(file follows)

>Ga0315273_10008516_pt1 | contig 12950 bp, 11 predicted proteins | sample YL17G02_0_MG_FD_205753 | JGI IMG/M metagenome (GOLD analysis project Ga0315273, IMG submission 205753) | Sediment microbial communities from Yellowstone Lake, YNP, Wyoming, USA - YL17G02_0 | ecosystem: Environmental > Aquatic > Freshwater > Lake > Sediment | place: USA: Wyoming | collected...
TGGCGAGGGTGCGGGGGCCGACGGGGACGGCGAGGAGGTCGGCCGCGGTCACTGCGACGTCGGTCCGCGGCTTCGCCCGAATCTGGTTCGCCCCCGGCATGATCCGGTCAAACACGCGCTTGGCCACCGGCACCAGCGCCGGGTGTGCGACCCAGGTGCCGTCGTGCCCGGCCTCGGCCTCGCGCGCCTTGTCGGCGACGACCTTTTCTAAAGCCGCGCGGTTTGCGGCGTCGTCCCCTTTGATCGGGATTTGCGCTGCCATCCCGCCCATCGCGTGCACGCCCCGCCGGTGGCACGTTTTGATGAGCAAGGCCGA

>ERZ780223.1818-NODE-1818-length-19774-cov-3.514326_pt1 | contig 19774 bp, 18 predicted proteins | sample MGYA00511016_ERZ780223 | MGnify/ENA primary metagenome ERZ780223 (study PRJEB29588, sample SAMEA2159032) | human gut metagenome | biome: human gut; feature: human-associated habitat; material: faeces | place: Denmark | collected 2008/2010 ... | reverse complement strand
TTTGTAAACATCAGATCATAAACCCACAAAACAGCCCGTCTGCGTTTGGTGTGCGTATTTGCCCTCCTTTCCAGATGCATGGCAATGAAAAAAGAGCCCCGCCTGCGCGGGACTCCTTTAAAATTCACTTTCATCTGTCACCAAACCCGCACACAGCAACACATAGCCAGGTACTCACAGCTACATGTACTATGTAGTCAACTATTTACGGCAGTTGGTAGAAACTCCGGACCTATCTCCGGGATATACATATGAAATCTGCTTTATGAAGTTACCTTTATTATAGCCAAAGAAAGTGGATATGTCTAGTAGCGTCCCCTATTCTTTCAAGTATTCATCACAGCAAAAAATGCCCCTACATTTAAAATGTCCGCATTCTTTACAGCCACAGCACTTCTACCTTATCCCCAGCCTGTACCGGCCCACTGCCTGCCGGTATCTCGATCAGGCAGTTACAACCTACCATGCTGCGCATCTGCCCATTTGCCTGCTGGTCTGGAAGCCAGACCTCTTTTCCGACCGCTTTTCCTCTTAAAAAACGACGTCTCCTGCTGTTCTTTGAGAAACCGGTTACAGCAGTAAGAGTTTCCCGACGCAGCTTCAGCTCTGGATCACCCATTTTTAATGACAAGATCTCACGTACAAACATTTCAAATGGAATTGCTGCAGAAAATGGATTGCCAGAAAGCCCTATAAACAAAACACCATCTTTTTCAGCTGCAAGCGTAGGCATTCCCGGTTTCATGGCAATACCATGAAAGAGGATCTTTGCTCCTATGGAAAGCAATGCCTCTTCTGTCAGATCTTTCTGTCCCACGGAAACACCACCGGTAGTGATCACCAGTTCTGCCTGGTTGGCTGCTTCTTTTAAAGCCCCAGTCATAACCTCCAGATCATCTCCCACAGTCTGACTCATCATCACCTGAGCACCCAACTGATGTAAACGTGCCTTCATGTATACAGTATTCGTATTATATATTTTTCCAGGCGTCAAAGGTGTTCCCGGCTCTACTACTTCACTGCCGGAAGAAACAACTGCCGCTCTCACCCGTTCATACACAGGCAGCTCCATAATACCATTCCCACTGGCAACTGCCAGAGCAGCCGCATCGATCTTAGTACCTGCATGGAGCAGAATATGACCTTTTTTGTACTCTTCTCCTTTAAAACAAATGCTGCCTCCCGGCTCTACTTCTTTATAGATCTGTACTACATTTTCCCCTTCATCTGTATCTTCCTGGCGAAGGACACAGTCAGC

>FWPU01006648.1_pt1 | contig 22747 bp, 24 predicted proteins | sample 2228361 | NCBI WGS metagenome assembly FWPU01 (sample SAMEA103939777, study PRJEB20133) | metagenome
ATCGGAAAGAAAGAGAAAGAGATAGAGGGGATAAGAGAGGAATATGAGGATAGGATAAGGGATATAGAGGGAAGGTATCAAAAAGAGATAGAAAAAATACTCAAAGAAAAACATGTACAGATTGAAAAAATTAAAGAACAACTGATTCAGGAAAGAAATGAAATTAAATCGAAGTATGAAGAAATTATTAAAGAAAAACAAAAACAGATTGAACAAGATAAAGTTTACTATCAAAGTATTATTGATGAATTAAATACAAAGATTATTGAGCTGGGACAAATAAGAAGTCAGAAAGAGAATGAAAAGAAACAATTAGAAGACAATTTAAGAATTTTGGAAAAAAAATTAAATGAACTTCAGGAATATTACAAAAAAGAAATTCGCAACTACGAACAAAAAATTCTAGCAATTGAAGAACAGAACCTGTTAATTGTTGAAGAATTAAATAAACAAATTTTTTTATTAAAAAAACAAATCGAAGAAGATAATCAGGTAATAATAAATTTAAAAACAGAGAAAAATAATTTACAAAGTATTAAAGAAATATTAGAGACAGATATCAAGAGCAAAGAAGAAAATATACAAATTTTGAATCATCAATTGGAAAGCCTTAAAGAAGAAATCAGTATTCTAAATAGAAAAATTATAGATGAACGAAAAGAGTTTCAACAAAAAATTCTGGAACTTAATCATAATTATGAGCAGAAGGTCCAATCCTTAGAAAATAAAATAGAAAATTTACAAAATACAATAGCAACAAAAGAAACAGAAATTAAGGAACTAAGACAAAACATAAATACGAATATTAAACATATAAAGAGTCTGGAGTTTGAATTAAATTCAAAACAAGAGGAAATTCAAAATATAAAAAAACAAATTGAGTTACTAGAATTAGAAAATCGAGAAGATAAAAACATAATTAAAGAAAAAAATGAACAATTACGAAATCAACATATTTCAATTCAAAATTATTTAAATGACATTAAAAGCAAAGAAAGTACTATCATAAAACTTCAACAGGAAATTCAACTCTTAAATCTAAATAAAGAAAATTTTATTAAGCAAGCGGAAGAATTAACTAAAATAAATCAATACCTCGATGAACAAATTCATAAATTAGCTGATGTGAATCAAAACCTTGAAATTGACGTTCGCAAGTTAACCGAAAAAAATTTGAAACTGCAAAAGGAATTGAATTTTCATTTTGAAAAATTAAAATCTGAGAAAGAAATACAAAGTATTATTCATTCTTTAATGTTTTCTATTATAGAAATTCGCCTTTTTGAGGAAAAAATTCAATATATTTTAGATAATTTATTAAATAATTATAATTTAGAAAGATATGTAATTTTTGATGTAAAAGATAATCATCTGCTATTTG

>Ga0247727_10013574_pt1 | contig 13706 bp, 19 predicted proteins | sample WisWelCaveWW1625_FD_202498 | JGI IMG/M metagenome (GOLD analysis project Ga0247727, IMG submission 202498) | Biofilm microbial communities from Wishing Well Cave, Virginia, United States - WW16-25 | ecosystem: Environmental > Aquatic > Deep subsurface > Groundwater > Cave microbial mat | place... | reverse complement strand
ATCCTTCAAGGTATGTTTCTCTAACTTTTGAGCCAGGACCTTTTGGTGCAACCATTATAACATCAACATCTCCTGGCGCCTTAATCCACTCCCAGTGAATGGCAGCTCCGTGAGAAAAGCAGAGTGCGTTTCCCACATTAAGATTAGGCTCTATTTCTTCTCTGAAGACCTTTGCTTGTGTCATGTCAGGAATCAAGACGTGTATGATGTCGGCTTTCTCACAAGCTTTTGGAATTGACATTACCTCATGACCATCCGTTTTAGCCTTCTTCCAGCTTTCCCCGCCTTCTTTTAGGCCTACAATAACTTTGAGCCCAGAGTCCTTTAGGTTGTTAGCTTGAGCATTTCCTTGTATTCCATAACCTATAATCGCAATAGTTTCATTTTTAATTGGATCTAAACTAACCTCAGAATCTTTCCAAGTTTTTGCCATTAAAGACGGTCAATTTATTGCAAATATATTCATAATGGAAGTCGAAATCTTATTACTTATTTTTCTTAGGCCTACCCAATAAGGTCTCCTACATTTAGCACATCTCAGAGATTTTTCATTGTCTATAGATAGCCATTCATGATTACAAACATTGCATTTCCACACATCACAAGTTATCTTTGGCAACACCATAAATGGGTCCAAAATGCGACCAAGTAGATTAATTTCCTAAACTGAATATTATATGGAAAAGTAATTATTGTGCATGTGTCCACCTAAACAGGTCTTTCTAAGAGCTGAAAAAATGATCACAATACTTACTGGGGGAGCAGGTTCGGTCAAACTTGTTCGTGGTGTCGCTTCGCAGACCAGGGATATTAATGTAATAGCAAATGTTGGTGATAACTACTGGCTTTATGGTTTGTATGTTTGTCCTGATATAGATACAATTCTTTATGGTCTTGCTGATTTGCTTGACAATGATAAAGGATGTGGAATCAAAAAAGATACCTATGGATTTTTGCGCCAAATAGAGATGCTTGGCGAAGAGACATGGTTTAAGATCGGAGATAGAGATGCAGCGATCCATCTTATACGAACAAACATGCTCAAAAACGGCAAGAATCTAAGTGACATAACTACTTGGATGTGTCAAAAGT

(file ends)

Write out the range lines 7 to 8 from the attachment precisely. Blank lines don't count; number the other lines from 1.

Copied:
>Ga0247727_10013574_pt1 | contig 13706 bp, 19 predicted proteins | sample WisWelCaveWW1625_FD_202498 | JGI IMG/M metagenome (GOLD analysis project Ga0247727, IMG submission 202498) | Biofilm microbial communities from Wishing Well Cave, Virginia, United States - WW16-25 | ecosystem: Environmental > Aquatic > Deep subsurface > Groundwater > Cave microbial mat | place... | reverse complement strand
ATCCTTCAAGGTATGTTTCTCTAACTTTTGAGCCAGGACCTTTTGGTGCAACCATTATAACATCAACATCTCCTGGCGCCTTAATCCACTCCCAGTGAATGGCAGCTCCGTGAGAAAAGCAGAGTGCGTTTCCCACATTAAGATTAGGCTCTATTTCTTCTCTGAAGACCTTTGCTTGTGTCATGTCAGGAATCAAGACGTGTATGATGTCGGCTTTCTCACAAGCTTTTGGAATTGACATTACCTCATGACCATCCGTTTTAGCCTTCTTCCAGCTTTCCCCGCCTTCTTTTAGGCCTACAATAACTTTGAGCCCAGAGTCCTTTAGGTTGTTAGCTTGAGCATTTCCTTGTATTCCATAACCTATAATCGCAATAGTTTCATTTTTAATTGGATCTAAACTAACCTCAGAATCTTTCCAAGTTTTTGCCATTAAAGACGGTCAATTTATTGCAAATATATTCATAATGGAAGTCGAAATCTTATTACTTATTTTTCTTAGGCCTACCCAATAAGGTCTCCTACATTTAGCACATCTCAGAGATTTTTCATTGTCTATAGATAGCCATTCATGATTACAAACATTGCATTTCCACACATCACAAGTTATCTTTGGCAACACCATAAATGGGTCCAAAATGCGACCAAGTAGATTAATTTCCTAAACTGAATATTATATGGAAAAGTAATTATTGTGCATGTGTCCACCTAAACAGGTCTTTCTAAGAGCTGAAAAAATGATCACAATACTTACTGGGGGAGCAGGTTCGGTCAAACTTGTTCGTGGTGTCGCTTCGCAGACCAGGGATATTAATGTAATAGCAAATGTTGGTGATAACTACTGGCTTTATGGTTTGTATGTTTGTCCTGATATAGATACAATTCTTTATGGTCTTGCTGATTTGCTTGACAATGATAAAGGATGTGGAATCAAAAAAGATACCTATGGATTTTTGCGCCAAATAGAGATGCTTGGCGAAGAGACATGGTTTAAGATCGGAGATAGAGATGCAGCGATCCATCTTATACGAACAAACATGCTCAAAAACGGCAAGAATCTAAGTGACATAACTACTTGGATGTGTCAAAAGT